761.94/7–2145: Telegram

No. 1261
The Japanese Ambassador in the Soviet Union (Sato) to the Japanese Minister of Foreign Affairs (Togo)

1484. Re my telegram No. 1476,1 item 6.

Worried by the delay in the reply from the Soviet side, I met with Lozovsky on the 30th at 5 p.m. and again conveyed our wishes. The following conversation took place:

Sato: I have come to receive your reply concerning our request for assistance by the Government of the Soviet Union to end the war which was presented to your Government on the 25th.2 Although it was arranged that we should be notified as soon as the reply was ready, since it is now Monday I have come to inquire about your reply.

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Lozovsky: Since both Stalin, Chairman of the Council of People’s Commissars, and Molotov, People’s Commissar for Foreign Affairs, are now in Berlin, the reply will necessarily take several days to arrive. I regret to say that the reply cannot be delivered yet.3

Sato: I fully understand the circumstances. However, the three countries—Great Britain, the United States, and China—issued a joint declaration against Japan on the 26th,4 pressing unconditional surrender on Japan. Unconditional surrender is, after all, out of the question for the Japanese Government. Our view remains the same as was stated on the 13th, at our meeting before the last.5 If it is possible to avoid such a formula, however, Japan desires to end the war, with an extremely conciliatory attitude, so long as Japan is guaranteed the nation’s honor and existence. For this purpose we asked the Soviet Government for assistance. I hope that Marshal Stalin, Chairman of the Council of People’s Commissars, will give special consideration to this point. Although it has not been possible to receive your reply, I shall be happy if you will notify Commissar Molotov that I have come to see the Acting People’s Commissar in order to receive the reply.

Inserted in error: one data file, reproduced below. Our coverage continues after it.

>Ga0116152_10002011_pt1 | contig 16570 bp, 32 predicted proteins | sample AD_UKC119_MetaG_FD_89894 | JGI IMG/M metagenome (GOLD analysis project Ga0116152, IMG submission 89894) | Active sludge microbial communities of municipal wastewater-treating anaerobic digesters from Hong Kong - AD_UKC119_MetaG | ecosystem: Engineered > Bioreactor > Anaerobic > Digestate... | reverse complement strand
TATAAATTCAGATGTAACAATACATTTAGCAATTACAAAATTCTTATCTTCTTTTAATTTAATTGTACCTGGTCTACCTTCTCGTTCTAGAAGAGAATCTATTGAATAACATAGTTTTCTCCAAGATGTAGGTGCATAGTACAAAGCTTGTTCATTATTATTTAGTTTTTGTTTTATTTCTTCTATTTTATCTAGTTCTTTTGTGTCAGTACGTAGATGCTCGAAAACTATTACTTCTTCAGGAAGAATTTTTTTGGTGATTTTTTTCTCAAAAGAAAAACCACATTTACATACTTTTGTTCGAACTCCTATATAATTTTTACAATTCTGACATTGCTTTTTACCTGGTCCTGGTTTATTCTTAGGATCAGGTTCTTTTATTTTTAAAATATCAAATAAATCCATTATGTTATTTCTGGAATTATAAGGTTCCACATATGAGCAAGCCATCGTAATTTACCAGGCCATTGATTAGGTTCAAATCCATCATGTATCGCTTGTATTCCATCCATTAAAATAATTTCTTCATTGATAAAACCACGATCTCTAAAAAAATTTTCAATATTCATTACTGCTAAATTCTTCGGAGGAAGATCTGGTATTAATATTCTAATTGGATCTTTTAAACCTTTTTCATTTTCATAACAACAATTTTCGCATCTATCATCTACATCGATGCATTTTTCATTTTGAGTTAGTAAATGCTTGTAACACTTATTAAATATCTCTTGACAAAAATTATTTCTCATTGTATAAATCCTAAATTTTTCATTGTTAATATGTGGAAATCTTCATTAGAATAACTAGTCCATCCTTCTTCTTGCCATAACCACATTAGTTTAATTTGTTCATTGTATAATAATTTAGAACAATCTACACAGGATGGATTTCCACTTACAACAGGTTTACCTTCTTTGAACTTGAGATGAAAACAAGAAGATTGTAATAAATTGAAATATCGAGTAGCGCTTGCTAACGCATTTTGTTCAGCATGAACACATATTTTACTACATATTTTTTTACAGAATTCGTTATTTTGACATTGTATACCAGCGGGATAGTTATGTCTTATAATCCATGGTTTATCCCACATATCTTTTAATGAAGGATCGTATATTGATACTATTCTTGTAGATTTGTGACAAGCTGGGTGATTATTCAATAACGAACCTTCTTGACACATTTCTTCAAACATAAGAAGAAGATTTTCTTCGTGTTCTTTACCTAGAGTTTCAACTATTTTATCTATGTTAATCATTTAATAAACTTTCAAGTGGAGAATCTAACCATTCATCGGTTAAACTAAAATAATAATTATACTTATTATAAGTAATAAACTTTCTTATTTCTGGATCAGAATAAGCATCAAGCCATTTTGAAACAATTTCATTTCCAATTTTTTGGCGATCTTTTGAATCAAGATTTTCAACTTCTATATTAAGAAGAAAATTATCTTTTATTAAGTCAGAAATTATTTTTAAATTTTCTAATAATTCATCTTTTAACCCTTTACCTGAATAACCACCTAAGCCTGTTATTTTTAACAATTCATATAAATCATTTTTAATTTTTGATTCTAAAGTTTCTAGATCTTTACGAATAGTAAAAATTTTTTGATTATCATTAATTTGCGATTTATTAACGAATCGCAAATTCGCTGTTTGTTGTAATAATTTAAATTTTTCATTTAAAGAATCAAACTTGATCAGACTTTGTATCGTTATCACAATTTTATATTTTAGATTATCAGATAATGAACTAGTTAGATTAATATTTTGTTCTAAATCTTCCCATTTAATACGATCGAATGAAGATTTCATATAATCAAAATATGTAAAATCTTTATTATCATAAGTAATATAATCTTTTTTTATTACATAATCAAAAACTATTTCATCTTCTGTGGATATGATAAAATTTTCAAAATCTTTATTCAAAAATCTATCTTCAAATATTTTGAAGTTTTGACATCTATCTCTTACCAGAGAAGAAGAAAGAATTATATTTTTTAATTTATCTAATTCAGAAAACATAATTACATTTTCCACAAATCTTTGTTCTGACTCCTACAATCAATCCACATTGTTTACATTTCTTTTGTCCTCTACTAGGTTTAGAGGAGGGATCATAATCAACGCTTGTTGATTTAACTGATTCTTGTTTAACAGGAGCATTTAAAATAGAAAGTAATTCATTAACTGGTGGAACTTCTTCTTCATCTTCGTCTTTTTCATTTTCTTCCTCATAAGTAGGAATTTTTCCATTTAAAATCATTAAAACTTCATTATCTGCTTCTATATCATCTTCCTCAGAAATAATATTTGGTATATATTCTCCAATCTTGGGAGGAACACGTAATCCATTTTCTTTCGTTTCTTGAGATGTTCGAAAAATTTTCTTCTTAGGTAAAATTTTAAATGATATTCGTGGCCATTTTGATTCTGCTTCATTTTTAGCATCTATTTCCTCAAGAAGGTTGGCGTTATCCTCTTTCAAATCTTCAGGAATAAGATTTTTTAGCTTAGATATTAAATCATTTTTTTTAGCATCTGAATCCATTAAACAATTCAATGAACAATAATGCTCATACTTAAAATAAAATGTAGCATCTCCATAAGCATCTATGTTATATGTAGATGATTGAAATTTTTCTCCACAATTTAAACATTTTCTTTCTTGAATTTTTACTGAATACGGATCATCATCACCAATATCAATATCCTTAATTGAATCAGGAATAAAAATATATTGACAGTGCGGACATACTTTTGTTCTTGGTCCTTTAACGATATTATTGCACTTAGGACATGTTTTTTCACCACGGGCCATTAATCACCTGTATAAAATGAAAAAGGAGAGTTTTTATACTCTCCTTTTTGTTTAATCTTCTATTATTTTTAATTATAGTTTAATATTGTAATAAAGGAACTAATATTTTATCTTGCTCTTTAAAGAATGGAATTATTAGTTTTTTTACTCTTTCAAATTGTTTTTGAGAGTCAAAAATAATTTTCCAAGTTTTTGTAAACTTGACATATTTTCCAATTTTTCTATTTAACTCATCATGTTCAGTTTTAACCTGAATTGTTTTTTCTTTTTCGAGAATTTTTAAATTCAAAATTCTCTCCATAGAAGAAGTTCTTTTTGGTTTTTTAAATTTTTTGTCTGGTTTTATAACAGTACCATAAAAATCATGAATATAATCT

Lozovsky: I shall do my best to convey Your Excellency’s request to Molotov today by all means.

Sato: I shall be much obliged if you will kindly do so. The Japanese Government has decided to send the Emperor’s most trusted Prince Konoye as special envoy to Moscow. As I explained at previous meetings, the envoy will discuss a wide range of subjects as to how the Japanese Government should work to re-establish peace in the Far East and will seek your Government’s assistance. I shall also appreciate it if you will inform Mr. Molotov that my understanding is that Prince Konoye will be empowered to discuss a wide range of subjects with the Soviet Government. Also, the Japanese Government understands that various reservations and stipulations will be made by the Soviet Union in connection with the Japanese Government’s request for assistance.

Lozovsky: I shall arrange as you request immediately.

Sato: The point which I am concerned about is the possibility that the tripartite joint declaration may obstruct the assistance from the Soviet Government which is desired by the Japanese Government. However, since the top leaders of the Soviet Government are now in Berlin, I hope that they will give appropriate consideration to the removal of such obstruction.

Lozovsky: I promise again to convey your request.

  1. Document No. 1259.
  2. See documents Nos. 1234 and 1235.
  3. Sato, having received no reply during the course of the Berlin Conference, requested an interview with Molotov upon the latter’s return to Moscow. At this interview, which took place on August 8, Molotov notified him of the Soviet declaration of war on Japan. See document No. 1382, footnote 1.
  4. Document No. 1382.
  5. See vol. i, document No. 586.